I cannot in every case vouch for the accuracy of the information supplied me, and in some instances where things have been only threatened, the threat in itself may have aroused sufficient opposition to lead to its withdrawal; but all will, I think, be agreed in looking through my list, that we are confronted with a very serious state of things, and that the time has come when we should face the question of how best to preserve history, for the honour of our own and future ages; that the time has come when our municipalities should regard it as a part of the duty they are called upon by the ratepayers to fulfil, and when we should adopt some such course as is adopted in the towns of Italy, of Germany, of France, even of America, for preserving reverently and generously the great things committed to our charge.
I place the list with the notes as they have been sent to me, putting first the things that have been destroyed since 1894, and next the things that have been threatened. I wish we might say that both were complete; but this is far from being the case.
I.—BUILDINGS, &c., DESTROYED DURING THE LAST SIX YEARS.
II.—BUILDINGS, &c., THREATENED DURING THE LAST SIX YEARS.
Where the above-mentioned are in private hands, it is, of course, difficult to bring public pressure to bear; but it is as often as not the case that a public or semi-public body has been responsible. Thus examination will show that, among others, responsibility for the care of, or blame for the destruction of, the places above enumerated has lain with such bodies as the London County Council, the London School Board, the Charity Commissioners, the Elder Brethren of the Trinity House, the Office of Works, the Ecclesiastical Commissioners, the War Office, the Bedford Estate, &c.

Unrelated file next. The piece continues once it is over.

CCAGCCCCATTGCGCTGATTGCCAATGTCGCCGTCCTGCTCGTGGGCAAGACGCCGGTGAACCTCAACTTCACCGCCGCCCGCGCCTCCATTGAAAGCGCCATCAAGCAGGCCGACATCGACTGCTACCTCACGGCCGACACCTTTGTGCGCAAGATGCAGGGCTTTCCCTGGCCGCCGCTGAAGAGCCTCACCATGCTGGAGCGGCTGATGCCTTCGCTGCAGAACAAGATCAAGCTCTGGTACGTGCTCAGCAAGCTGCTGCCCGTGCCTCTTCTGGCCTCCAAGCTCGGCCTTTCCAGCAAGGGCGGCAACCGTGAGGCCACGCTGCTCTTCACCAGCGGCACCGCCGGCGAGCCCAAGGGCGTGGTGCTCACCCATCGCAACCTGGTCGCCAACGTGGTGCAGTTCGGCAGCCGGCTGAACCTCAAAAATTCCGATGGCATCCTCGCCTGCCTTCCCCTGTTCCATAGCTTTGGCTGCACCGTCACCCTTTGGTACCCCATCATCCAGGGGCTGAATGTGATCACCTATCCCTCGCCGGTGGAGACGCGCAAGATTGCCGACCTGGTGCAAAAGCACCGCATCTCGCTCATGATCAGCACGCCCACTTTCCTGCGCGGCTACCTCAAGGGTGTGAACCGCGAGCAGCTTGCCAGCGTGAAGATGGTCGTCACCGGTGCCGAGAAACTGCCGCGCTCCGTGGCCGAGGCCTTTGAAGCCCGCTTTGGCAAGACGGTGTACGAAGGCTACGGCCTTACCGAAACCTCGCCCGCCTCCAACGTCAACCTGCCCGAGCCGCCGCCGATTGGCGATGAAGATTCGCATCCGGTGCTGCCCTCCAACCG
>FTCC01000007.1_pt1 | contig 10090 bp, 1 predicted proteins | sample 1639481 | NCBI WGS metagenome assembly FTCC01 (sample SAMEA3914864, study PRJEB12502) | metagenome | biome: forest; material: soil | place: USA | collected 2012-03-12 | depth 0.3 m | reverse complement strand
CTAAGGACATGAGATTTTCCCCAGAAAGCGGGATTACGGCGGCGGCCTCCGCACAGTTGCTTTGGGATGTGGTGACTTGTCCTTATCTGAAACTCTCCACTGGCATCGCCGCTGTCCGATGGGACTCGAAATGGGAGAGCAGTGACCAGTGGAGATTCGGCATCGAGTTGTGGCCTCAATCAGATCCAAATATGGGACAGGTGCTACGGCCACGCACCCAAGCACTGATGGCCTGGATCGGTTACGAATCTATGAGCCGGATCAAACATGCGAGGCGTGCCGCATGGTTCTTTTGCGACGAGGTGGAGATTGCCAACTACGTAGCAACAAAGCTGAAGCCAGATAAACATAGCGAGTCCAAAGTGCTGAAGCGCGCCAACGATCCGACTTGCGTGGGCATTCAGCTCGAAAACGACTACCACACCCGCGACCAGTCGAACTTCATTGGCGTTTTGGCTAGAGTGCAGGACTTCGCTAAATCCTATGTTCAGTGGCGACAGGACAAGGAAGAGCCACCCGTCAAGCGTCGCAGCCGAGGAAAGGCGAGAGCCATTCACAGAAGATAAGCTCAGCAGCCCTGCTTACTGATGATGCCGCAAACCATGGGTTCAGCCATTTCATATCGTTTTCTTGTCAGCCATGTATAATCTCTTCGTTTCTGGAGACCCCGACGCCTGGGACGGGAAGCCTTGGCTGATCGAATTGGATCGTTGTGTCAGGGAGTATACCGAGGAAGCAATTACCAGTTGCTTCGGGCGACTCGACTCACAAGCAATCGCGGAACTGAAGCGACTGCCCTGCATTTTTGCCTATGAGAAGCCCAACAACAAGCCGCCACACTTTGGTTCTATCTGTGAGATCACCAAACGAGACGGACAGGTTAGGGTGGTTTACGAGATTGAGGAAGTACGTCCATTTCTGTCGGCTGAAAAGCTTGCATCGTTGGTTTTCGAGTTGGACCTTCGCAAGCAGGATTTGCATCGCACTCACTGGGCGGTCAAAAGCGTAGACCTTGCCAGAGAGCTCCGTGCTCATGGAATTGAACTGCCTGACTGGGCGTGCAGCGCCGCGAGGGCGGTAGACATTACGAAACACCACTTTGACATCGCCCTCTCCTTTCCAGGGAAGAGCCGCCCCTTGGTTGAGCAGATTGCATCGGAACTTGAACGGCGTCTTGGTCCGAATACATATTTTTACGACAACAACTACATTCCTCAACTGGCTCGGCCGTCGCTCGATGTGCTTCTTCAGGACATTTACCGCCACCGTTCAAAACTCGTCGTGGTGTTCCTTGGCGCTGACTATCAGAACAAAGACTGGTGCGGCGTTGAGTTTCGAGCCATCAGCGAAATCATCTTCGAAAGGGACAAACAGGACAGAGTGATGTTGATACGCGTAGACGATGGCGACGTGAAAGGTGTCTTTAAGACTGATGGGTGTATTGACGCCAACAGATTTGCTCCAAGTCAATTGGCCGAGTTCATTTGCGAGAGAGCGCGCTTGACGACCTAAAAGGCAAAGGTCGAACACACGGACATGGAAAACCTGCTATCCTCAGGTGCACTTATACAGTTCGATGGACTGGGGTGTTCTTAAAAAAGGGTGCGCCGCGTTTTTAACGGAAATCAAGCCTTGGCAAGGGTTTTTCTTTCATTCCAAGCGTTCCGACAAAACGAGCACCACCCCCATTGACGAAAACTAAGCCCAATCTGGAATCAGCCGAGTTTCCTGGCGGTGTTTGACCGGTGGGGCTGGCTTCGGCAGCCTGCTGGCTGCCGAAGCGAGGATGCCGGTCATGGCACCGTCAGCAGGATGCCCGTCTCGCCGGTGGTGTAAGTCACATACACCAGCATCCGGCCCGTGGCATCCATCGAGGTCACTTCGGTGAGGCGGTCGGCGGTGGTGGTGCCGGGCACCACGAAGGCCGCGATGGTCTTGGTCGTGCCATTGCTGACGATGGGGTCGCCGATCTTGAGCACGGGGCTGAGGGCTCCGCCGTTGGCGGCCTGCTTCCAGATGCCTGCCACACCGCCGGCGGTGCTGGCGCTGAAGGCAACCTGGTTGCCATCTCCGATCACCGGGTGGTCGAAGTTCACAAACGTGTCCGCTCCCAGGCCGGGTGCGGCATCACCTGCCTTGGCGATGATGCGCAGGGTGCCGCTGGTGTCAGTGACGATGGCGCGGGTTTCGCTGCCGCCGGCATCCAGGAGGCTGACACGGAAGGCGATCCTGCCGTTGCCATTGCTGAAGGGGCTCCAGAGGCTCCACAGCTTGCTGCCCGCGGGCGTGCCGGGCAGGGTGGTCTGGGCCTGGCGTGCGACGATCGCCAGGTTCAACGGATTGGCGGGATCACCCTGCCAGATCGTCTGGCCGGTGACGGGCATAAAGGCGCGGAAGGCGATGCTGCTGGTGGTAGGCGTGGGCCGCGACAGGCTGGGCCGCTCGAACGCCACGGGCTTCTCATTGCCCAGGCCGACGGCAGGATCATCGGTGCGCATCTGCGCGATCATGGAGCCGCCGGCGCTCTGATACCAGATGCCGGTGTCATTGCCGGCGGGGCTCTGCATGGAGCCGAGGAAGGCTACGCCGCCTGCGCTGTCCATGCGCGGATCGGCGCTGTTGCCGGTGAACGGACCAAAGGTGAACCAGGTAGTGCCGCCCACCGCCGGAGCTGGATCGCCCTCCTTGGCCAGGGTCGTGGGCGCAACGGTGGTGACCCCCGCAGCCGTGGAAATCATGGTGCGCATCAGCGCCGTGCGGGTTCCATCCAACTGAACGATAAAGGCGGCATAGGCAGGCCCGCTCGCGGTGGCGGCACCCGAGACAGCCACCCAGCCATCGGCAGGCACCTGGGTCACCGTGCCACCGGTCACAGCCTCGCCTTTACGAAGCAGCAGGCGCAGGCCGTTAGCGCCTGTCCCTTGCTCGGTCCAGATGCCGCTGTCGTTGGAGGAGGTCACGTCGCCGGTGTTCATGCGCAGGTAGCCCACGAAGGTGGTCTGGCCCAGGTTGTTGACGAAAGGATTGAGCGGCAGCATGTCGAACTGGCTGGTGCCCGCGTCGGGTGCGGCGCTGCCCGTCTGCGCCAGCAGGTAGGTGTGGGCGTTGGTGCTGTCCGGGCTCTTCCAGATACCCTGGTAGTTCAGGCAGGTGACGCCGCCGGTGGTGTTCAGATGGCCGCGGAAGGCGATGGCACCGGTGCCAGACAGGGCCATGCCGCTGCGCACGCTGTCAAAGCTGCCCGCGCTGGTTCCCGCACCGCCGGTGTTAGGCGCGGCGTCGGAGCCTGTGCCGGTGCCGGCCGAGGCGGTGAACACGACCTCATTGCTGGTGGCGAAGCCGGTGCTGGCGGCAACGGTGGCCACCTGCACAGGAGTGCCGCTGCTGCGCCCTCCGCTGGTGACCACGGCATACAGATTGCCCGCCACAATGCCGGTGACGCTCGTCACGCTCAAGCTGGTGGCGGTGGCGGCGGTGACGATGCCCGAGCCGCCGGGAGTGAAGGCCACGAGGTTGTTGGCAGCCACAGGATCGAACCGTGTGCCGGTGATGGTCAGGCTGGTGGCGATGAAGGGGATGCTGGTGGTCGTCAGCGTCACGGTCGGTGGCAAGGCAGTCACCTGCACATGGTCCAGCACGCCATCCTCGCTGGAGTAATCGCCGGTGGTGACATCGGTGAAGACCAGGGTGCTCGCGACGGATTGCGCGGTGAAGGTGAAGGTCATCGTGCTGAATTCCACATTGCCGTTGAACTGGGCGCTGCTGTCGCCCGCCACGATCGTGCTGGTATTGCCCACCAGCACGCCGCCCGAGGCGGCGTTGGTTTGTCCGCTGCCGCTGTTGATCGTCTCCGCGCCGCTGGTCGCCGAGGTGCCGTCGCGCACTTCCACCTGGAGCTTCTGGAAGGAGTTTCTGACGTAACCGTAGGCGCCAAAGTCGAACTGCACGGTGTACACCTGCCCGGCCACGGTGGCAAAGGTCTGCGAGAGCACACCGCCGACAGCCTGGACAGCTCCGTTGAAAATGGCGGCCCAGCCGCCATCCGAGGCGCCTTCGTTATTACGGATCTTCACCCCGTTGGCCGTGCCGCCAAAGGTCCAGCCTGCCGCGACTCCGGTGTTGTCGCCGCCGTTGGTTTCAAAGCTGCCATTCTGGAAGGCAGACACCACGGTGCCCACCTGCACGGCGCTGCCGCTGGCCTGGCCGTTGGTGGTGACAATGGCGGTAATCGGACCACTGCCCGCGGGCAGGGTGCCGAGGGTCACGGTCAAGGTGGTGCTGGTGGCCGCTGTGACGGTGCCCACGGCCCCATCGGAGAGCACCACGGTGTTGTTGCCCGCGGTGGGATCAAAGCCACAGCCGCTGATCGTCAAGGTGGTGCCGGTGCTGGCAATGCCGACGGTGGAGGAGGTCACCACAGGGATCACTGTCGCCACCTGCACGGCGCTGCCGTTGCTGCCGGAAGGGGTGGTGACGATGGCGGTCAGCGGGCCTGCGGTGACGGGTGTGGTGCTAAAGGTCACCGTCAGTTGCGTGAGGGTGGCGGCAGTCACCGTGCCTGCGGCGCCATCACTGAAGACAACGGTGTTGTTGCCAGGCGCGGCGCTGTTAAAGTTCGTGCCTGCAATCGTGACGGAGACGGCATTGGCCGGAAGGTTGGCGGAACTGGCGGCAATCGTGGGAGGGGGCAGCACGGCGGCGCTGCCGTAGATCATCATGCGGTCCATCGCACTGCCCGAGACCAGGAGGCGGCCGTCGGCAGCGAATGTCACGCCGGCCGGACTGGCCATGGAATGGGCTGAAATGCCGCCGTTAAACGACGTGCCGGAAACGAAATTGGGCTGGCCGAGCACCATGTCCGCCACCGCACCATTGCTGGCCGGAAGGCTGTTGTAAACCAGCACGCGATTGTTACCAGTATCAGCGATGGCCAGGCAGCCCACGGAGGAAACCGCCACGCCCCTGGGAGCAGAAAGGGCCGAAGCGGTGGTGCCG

In some cases it would have been difficult, perhaps impossible, to retain some of the buildings, &c., specified, even with the most conservative intentions or the most generous expenditure; but the fact of its being possible to draw up within the limited period of six years such a list as the above, is in itself a very serious indictment against the common sense and the administrative capacity of the citizens of London. It touches their credit with posterity. That they should be so ready to thoughtlessly destroy the noble and beautiful things committed to their charge argues an indifference and a want of trust that it will be difficult at some later time, perhaps even impossible, to explain away. "Quem deus vult perdere" can be not inappropriately applied to the guardianship of our historical heritage. Are we incapable, or not, of maintaining our trust as the centre of empire? The question is a grave one, the trust may be taken from us.